Insuring the Renewable Energy Sector: What Business Owners Need to Know
The renewable energy industry is on an upward trajectory. By 2021, the global renewable energy market is supposed to reach $226.1 billion, according to a study by Report Linker. But, the sector is not without challenges. The COVID-19 pandemic resulted in the sector’s first drop in growth in 20 years. Still, renewable energy is poised to recover and continue growing, predicts the International Energy Agency, so it’s important to understand the state of the industry and how to best insure for the unprecedented future ahead.
Even against the headwinds they are facing, renewables are the fastest growing energy source, faster than petroleum and fossil fuels. Recently, they have surged in popularity — and trends suggest that will continue. We are seeing increased renewable purchase power agreements (PPA) in which companies are purchasing power directly from a renewable energy generator. This long-term investment puts money into the clean energy sector and provides companies with a financially and environmentally benefial solution for their energy needs.
Renewables receive an electricity production tax credit (PTC) which expires at the end of 2020, says the Congressional Research Service. Only construction projects that are started before the end of the year will get the 10-year credit. However, sources like wind continue to fall in production price — by building taller towers, longer blades and other advancements — so the price of wind power will likely continue to fall, despite the PTC expiration, writes Utility Dive. It’s probable that other renewable energy sources will experience a similar price decrease due to technological growth.
A combination of the decreasing cost of renewables, social pressure to stop using coal, regulatory changes in incentive programs and more has made this moment ripe for a boom in renewable energy growth, says Deloitte. Renewables are expected to be competitive with traditional energy sources. Interest in energy storage is growing, too, with particular emphasis on the modernization of grids to add distributed energy resources or find another solution to allow local energy storage.
The key renewable energy sources in 2020 are:
Wind and solar are expected to grow the most in 2020. Solar can be easier to implement than other sources, both commercially or residentially (read what we’ve written about surety bonds for solar contractors in a previous blog post). The wind sector alone is expected to add around 43,000 jobs by 2030.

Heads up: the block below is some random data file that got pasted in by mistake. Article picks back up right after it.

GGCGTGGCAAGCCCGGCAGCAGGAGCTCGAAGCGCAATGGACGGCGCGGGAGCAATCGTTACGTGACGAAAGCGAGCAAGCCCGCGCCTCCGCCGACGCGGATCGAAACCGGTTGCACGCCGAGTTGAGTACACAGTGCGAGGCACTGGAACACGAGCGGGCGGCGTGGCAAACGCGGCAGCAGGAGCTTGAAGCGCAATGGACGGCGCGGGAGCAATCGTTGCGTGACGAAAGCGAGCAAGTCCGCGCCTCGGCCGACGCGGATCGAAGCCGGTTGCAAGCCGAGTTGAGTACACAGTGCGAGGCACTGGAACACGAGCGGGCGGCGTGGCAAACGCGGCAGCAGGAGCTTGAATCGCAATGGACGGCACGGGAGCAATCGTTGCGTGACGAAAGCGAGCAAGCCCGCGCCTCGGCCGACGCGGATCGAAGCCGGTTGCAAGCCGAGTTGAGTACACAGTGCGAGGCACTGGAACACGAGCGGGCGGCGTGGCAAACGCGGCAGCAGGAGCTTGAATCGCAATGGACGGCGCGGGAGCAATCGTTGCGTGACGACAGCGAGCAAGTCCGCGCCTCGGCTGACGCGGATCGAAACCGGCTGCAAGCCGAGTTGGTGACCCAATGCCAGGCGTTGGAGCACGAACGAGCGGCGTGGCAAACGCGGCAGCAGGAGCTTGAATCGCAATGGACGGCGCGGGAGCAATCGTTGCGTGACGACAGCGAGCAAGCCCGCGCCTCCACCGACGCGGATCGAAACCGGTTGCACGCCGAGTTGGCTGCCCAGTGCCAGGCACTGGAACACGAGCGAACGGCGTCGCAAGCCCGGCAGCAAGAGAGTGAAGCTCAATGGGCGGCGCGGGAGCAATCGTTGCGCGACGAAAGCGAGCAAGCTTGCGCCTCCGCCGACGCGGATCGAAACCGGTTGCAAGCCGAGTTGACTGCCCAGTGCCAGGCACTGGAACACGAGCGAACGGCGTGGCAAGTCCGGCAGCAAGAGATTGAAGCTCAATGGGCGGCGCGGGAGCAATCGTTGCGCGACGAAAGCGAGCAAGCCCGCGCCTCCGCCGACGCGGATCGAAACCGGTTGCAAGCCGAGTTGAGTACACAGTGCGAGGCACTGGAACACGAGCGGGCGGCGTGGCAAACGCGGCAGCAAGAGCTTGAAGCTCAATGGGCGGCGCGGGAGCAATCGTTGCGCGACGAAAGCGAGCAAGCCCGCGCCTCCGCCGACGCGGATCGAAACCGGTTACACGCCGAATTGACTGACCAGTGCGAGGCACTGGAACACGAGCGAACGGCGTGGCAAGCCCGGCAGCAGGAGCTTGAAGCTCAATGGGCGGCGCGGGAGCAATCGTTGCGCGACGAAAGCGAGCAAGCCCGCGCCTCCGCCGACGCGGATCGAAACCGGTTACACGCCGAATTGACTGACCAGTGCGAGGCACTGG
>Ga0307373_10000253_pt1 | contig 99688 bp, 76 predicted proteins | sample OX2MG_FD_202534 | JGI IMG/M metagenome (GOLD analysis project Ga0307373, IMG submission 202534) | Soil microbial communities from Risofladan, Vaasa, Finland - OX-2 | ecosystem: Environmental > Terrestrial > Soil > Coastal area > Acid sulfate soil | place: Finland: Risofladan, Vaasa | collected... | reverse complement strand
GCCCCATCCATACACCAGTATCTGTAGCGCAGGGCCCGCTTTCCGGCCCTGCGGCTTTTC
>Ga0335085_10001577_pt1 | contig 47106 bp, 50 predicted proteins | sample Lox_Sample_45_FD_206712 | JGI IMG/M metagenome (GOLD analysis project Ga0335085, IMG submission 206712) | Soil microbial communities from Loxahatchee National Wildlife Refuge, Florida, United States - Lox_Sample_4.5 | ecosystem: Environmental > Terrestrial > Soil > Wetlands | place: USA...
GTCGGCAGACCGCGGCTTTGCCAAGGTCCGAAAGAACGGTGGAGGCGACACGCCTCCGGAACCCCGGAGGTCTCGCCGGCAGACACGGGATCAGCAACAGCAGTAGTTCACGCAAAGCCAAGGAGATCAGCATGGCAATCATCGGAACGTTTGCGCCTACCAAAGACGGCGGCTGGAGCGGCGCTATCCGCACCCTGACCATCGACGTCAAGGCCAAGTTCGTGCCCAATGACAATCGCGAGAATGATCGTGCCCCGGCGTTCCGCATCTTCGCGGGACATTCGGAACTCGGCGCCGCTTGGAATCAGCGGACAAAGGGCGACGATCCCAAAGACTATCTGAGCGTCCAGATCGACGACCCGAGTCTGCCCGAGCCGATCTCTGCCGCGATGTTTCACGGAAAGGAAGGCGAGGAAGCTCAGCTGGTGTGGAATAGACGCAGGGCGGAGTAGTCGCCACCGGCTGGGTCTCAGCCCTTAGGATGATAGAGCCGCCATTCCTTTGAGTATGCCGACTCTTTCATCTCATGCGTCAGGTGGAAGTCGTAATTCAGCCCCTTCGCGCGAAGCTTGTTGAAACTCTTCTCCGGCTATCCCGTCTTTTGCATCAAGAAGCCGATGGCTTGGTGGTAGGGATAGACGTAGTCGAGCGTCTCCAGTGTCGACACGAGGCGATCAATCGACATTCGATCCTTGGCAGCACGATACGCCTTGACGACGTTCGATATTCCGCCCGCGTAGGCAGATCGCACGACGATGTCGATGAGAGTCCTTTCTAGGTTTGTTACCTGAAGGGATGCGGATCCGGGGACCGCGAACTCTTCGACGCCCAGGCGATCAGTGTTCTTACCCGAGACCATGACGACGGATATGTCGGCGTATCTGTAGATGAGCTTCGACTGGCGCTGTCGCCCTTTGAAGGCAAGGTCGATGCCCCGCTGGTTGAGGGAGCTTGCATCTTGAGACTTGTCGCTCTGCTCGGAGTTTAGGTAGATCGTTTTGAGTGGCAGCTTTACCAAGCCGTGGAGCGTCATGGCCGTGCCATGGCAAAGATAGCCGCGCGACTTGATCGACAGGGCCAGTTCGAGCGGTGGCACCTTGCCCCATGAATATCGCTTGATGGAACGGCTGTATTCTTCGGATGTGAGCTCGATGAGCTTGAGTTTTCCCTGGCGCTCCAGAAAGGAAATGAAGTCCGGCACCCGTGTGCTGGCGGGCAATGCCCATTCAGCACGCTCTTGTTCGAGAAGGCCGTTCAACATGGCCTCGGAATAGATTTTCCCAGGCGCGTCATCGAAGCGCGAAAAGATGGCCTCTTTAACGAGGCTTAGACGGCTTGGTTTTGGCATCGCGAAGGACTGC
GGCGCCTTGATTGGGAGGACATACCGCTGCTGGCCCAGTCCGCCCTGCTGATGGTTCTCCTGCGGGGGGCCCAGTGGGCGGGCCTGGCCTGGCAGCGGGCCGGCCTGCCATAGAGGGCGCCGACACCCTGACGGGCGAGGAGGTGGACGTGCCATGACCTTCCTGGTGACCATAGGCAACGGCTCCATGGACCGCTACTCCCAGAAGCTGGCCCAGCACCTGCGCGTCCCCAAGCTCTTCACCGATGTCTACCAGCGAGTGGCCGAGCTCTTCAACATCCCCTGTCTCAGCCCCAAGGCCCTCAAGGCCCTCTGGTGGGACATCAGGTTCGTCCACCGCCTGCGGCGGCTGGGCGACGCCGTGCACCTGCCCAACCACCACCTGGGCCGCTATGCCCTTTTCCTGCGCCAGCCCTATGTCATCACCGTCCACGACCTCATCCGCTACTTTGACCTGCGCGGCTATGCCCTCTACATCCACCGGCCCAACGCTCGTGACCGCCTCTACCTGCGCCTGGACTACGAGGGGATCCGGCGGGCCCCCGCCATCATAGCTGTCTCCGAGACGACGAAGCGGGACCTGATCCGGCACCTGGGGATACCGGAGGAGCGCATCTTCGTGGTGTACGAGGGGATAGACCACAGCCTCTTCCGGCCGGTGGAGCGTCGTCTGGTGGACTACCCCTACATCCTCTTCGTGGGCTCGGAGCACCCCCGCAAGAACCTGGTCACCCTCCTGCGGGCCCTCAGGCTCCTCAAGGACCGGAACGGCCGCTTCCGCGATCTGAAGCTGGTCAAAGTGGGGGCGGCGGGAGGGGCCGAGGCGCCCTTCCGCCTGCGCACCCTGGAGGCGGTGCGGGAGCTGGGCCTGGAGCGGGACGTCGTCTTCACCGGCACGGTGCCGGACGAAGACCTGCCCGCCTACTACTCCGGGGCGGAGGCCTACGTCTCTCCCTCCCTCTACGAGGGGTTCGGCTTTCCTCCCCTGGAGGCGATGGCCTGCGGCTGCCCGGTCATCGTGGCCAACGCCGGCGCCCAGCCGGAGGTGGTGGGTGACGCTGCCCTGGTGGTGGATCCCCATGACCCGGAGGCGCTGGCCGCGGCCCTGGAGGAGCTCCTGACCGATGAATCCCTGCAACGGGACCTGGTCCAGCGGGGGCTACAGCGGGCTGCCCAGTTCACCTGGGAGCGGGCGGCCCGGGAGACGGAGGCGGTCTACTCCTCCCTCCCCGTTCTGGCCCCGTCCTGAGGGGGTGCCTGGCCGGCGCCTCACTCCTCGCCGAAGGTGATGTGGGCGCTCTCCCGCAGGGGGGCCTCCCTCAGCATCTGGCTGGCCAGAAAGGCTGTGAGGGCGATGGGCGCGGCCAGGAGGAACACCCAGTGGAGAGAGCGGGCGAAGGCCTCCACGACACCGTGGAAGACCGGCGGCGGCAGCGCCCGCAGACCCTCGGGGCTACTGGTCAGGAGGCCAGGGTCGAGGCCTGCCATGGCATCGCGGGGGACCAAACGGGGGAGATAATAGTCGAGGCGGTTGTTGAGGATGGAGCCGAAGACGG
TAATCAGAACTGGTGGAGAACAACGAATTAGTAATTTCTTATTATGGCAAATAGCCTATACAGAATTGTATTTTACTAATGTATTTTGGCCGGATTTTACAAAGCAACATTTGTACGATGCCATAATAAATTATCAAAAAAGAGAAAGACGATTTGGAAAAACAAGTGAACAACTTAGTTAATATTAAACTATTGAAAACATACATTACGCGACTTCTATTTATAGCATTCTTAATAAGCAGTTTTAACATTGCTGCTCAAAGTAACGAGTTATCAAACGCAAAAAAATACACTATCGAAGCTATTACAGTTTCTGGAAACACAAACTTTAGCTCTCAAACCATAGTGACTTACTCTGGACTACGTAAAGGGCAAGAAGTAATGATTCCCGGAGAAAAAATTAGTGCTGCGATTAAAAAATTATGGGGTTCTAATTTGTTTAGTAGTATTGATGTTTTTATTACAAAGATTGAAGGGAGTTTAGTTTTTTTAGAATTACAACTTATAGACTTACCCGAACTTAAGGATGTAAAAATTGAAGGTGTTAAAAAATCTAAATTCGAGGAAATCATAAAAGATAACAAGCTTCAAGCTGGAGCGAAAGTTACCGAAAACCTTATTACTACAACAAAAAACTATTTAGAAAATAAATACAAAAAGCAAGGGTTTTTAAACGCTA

While the industry is making significant gains, there are also large challenges facing the sector. As mentioned above, renewable energy was hit hard by the pandemic due to supply chain disruption, stay-at-home orders, job losses and the economic slump. But according to the International Renewable Energy Agency, the continued transition to renewable energy could boost GDP and create jobs in the coming years as the economy continues to recover.
As the industry continues to evolve, it’s very important that renewable energy businesses have a comprehensive insurance plan. Insurance claims in the industry have significantly increased in the past five years. The most important step businesses can take is to develop a risk management plan to mitigate the likelihood of a claim, and to reduce and transfer a calamity’s impact if an accident does happen.
Some of the most common claims renewable energy companies make are for:
- Equipment failure or breakdown from a mechanical or electrical issue
- Extreme weather risks
It’s important to get an experienced insurance broker/agent involved in the early stages to help design the ideal insurance coverage for the business as it evolves — complete with a risk management plan. Partnering with a broker like Rose & Kiernan, Inc., can help businesses in the renewable energy sector find the best coverage that meets their unique needs, now and in the future.
To discuss how Rose & Kiernan could help your business with energy-specific insurance needs, please contact us here or by calling (800) 242-4433.